rigid wire and white lace
half-impressed in her flesh ...

our soft cries, like regret,

... the enameled white clips
of her bra strap
still inscribe dimpled marks
that my kisses erase ...

now that I have forgotten her face.



in-flight convergence
by michael r. burch

serene, almost angelic,
the lights of the city ――― extend ―――

over lumbering behemoths
shrilly screeching displeasure;
they say
that nothing is certain,
that nothing man dreams or ordains
long endures his command

here the streetlights that flicker
and those blazing steadfast
seem one: from a distance;
descend,
they abruptly
part ――― ways,

so that nothing is one
which at times does not suddenly blend
into garish insignificance
in the familiar alleyways,
in the white neon flash
and the billboards of Convenience

and man seems the afterthought of his own Brilliance
as we thunder down the enlightened runways.

Originally published by The Aurorean and subsequently nominated for the Pushcart Prize



Absence
by Michael R. Burch

Christ, how I miss you!,
though your parting kiss is still warm on my lips.

Now the floor is not strewn with your stockings and slips
and the dishes are all stacked away.

You left me today ...
and each word left unspoken now whispers regrets.



The Quickening
by Michael R. Burch

for Beth

I never meant to love you
when I held you in my arms
promising you sagely
wise, noncommittal charms.

And I never meant to need you
when I touched your tender lips
with kisses that intrigued my own:
such kisses I had never known,
nor a heartbeat in my fingertips!



Ah! Sunflower
by Michael R. Burch
after William Blake

O little yellow flower
like a star ...
how beautiful,
how wonderful
we are!



Published as the collection "Rondels"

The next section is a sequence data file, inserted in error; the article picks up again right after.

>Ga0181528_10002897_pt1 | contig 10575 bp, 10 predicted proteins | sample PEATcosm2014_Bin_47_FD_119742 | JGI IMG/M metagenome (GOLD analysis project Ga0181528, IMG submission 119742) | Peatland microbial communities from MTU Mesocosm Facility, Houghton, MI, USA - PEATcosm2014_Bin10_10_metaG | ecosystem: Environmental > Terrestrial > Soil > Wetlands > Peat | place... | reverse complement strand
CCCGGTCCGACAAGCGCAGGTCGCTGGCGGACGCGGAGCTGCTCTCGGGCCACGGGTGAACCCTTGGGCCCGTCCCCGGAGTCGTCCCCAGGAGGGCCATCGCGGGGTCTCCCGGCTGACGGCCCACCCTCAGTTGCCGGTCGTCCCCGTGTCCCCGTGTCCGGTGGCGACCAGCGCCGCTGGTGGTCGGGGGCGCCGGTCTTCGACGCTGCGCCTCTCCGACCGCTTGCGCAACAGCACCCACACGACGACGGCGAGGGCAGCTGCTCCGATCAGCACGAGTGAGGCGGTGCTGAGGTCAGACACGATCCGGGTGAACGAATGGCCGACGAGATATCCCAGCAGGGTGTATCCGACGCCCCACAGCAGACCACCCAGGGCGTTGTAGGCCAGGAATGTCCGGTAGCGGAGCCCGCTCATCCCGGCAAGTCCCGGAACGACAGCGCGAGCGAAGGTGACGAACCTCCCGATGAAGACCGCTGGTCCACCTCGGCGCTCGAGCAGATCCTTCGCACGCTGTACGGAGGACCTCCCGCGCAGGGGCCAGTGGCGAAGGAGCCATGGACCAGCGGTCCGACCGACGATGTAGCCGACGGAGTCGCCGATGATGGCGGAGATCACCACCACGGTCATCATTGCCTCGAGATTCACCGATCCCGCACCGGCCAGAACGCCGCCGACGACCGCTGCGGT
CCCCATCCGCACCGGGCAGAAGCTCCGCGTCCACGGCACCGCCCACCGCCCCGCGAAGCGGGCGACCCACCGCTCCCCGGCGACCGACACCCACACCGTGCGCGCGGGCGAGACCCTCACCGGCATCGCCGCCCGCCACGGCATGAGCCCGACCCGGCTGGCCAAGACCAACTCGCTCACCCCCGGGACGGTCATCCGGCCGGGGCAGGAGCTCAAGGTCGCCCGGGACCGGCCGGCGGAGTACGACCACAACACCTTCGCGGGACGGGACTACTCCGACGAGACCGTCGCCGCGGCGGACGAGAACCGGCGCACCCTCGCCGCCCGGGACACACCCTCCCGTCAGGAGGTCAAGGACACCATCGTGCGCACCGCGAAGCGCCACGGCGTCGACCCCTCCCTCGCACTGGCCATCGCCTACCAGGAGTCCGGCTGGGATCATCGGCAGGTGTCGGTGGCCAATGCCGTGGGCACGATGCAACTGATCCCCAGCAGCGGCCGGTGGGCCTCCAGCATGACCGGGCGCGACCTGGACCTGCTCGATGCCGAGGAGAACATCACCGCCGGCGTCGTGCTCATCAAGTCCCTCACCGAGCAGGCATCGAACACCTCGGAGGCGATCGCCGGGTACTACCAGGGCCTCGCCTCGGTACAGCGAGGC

Keywords/Tags: rondel, roundel, rondeau, villanelle, refrain, repetition, poetic form, poetics, poetic expression, Chaucer, Orleans, love, art, beauty, mercy, merciless, words, heart, hearts, pity, pride, prison
Connor Veach Feb 2017
Remark, pageant, how well this worn Cartesian speaks silence instead of wit.
Crucify maybe and often; singsong prattle succumbs him you.
Torturified lamb’s breath, teensy sighs and sweep of tentacled agog garners attention and wildfire – hop and home to not attend, to see.
Brandish magma wake and crystal cleanse re-barb, vicious cycle in heat patterned pro-guiro neural network, neat, loud for senses laden.
Up them and through them.
Scent the seeks you stones in barb, a fence in white a guttered prose, slitherentine.
Stately made his gatekeep - defend you. Harbor outwards with willpower nonchalant.
Pardon his with provocations, decadent don’t they know. (You know you, don’t they?)
And then.
CHAPTER ONE

My geographic movements during the past year could be called “A Tale of Two Couches.” So as June draws to a close, I assume the position here again on Couch California. I am back in Hemet, the place the smug among us call Hemetucky--as if there was nothing a couple of Mint Juleps and a **** of Blue Grass wouldn’t cure. It is the year of our Lord, 2014: so far an interesting year for women. There was a woman who wore socks to bed. There was always my long-time, here today-gone tomorrow, long time companion, currently teaching somewhere remote on the Big Rez, a southwestern Navajo concentration camp near the 4 Corners.  Next, there’s my current object of affection, that fine and frisky lady from The Bronx by way of Bernalillo--currently at home in Laguna Beach, Orange County. Trixie: my main squeeze at the moment.

And now, completely out of the ******* blue this afternoon, my cell phone rings and it’s ******* Juanita--my all-time favorite woman, Juanita Mi Favorita de La Quinta--a Coachella Valley town and desert wadi, extending its lucrative winter tourist season to become a significant, year-round retirement venue and a robust service economy feeding off it.  Juanita arrived there in the late 80s, in middle of her early forties.  She was unemployed, homeless, just a suitcase to her name and a two-year old toddler in tow. Her parents were there, as was her Aunt Peggy.  Juanita was always Peggy’s favorite niece, her favorite child, actually, Peggy herself being childless, never married.  Aunt Peggy put her maternal instincts to work on Juanita Rodriguez, her Sister Rosalia’s second favorite twin daughter.